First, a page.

Using an antibody that can get inside cells, coupled with a technique called mRNA display, the California duo were able to precisely localise a GFP signal just to one protein involved in forming neuronal connections.
The probes work in nerve cells and brain slices in the dish. The next step is to put them in the brains of living mice and image through the brain using a technique called two-photon microscopy to study what's happening to connection proteins during sleep, since sleep is known to play a major role in memory formation and consolidation, and as a mouse learns a new task, like recalling the locations of food treats in a maze...
24:37 - Fascinated by Fungi
Fascinated by Fungi
with Alison Ashby, University of Cambridge
With over 3000 species of mushrooms and toadstools in the UK alone, we figured there had to be more to them than just a bit of mould; Alison Ashby, from the Department of Plant Sciences at Cambridge University, introduced Chris Smith to the microscopic world of fungi...
Chris - For the uninitiated, what actually is a fungus?
Ali - Fungi are a very diverse group of organisms. There are over 1.5 million different species of fungi. They're split into roughly 5 different phyla, so 5 different groups and they do some amazing things for us and for our environment. But the basic structure of a fungal cell is actually fairly similar to a plant and animal cell. It has a membrane just like an animal cell does, and it has a cell wall just like a plant cell does. But the cell wall is composed chitin rather than cellulose, which of course a plant cell wall is composed of, and of course, fungi don't contain chloroplasts, so they can't photosynthesise.
Chris - Does that mean they depend on plants then to get their energy? How do they survive?
Ali - They're heterotrophic organisms. So basically, what they do is they break down dead organic matter. They are the world's best recyclers and what they do is they send out fine filaments of hyphae which group together to form the main body of a filamentous fungus that's the mycelium. And the mycelium ramifies through just about every habitat on this planet, producing extracellular enzymes which are released into the environment, around the mycelium and they're then used to obviously break down large organic molecules into smaller building blocks that can be used, not only by the fungus, but also by other organisms within the ecosystem.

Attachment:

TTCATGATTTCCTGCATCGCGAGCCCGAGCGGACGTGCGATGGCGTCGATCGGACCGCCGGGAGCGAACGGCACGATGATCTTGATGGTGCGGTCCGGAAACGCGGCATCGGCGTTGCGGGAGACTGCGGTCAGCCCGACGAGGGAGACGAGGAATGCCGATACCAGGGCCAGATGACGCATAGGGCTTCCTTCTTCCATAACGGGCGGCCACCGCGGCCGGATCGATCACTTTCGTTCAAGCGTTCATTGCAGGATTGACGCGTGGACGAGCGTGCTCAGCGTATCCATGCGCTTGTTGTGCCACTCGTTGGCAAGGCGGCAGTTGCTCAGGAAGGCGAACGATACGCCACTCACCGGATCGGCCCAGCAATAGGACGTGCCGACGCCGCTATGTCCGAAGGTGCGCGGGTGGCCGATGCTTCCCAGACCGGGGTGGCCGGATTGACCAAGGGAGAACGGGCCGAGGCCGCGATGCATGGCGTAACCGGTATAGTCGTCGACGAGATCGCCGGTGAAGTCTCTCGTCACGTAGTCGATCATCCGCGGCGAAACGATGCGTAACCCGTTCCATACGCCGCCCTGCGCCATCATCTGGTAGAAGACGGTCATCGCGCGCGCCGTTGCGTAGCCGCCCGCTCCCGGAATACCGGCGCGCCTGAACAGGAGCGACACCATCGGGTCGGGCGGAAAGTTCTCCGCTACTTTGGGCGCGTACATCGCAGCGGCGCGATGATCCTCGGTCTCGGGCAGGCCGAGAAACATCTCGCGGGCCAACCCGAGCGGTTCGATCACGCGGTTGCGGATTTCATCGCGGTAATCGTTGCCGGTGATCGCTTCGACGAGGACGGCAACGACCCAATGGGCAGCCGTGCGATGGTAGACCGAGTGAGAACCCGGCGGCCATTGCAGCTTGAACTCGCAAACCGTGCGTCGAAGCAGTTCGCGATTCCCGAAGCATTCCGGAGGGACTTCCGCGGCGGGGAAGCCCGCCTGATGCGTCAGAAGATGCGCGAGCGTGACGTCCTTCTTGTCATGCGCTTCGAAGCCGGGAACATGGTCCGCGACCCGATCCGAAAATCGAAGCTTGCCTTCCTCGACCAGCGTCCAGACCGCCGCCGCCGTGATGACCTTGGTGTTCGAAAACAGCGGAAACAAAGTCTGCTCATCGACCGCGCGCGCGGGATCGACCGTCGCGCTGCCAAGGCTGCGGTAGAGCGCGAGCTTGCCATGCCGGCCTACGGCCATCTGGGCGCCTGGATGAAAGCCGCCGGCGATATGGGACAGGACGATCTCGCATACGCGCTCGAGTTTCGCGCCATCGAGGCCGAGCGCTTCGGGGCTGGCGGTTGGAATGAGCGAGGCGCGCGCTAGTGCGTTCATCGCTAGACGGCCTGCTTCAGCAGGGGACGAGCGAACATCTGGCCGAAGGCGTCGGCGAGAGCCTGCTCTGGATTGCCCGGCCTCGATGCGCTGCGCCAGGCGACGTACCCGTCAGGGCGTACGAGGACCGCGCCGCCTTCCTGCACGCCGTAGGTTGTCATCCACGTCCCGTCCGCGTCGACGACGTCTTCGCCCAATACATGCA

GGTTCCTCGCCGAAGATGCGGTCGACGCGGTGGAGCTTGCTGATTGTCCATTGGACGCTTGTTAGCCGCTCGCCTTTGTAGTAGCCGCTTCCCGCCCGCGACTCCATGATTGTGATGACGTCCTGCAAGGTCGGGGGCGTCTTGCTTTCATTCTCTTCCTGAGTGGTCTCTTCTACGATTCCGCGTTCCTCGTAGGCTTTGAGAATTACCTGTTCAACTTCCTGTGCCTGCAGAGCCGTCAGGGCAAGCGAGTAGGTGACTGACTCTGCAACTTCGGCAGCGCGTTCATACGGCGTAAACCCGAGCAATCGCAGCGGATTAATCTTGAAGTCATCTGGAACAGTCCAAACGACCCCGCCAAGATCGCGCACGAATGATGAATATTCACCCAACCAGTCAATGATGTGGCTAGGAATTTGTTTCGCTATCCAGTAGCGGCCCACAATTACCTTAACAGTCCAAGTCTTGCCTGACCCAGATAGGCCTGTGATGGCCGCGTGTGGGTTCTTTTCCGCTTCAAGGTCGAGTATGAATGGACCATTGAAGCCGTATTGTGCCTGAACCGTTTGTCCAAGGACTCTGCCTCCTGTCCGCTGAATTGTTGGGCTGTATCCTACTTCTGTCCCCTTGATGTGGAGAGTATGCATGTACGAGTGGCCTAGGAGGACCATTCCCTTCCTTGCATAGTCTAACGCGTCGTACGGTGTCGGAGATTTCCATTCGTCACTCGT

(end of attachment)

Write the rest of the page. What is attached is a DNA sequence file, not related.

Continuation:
Chris - So, the fungus secretes this digestive juice, the goodies get taken up into the fungus and it then carts it off, grows more fungus but then also - I was reading, it almost then uses it to barter with other organisms to trade.
Ali - That's right. One of the amazing things that fungi do is they form partnerships with plants. These partnerships are called mycorrhizas. There are several different types of mycorrhizas but probably, the two most dominant types are the ectomycorrhizas and they form between the basidiomycete group of fungi and trees and shrubs within the woodland habitat.
We also have the AM mycorrhizae, the arbuscular mycorrhizae and they actually are a partnership between glomeromycota and up to 80% of plants species, mainly crop plants and horticultural plants. Basically, what happens with an AM mycorrhizal association is the fungus will actually penetrate the cells of the cortex of the root. And there's basically a trade-off. The fungus will send out its mycelial strands out into the environment and into areas where it can capture minerals like nitrogen and phosphorus and water, and translocate those back to the plants where they're taken up and used for plant growth.
Chris - What does the plant pay for this valuable mineral?